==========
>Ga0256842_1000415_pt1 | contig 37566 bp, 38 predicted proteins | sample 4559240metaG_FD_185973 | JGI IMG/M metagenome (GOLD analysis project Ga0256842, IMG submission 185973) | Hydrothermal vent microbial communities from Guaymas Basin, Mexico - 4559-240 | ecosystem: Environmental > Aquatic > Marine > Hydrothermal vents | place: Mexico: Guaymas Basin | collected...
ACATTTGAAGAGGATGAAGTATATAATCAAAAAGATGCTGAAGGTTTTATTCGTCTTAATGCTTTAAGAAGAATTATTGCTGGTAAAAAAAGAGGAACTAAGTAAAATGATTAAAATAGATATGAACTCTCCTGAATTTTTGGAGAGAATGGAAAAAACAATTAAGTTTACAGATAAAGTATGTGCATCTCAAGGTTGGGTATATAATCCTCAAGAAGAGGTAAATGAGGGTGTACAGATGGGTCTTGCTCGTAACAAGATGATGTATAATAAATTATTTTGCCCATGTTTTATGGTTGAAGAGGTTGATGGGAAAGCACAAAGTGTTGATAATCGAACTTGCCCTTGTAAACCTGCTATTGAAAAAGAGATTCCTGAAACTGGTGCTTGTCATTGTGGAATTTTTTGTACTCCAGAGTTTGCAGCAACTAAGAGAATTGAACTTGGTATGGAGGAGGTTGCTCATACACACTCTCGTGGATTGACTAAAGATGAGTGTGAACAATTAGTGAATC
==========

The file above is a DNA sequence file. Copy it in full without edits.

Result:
>Ga0256842_1000415_pt1 | contig 37566 bp, 38 predicted proteins | sample 4559240metaG_FD_185973 | JGI IMG/M metagenome (GOLD analysis project Ga0256842, IMG submission 185973) | Hydrothermal vent microbial communities from Guaymas Basin, Mexico - 4559-240 | ecosystem: Environmental > Aquatic > Marine > Hydrothermal vents | place: Mexico: Guaymas Basin | collected...
ACATTTGAAGAGGATGAAGTATATAATCAAAAAGATGCTGAAGGTTTTATTCGTCTTAATGCTTTAAGAAGAATTATTGCTGGTAAAAAAAGAGGAACTAAGTAAAATGATTAAAATAGATATGAACTCTCCTGAATTTTTGGAGAGAATGGAAAAAACAATTAAGTTTACAGATAAAGTATGTGCATCTCAAGGTTGGGTATATAATCCTCAAGAAGAGGTAAATGAGGGTGTACAGATGGGTCTTGCTCGTAACAAGATGATGTATAATAAATTATTTTGCCCATGTTTTATGGTTGAAGAGGTTGATGGGAAAGCACAAAGTGTTGATAATCGAACTTGCCCTTGTAAACCTGCTATTGAAAAAGAGATTCCTGAAACTGGTGCTTGTCATTGTGGAATTTTTTGTACTCCAGAGTTTGCAGCAACTAAGAGAATTGAACTTGGTATGGAGGAGGTTGCTCATACACACTCTCGTGGATTGACTAAAGATGAGTGTGAACAATTAGTGAATC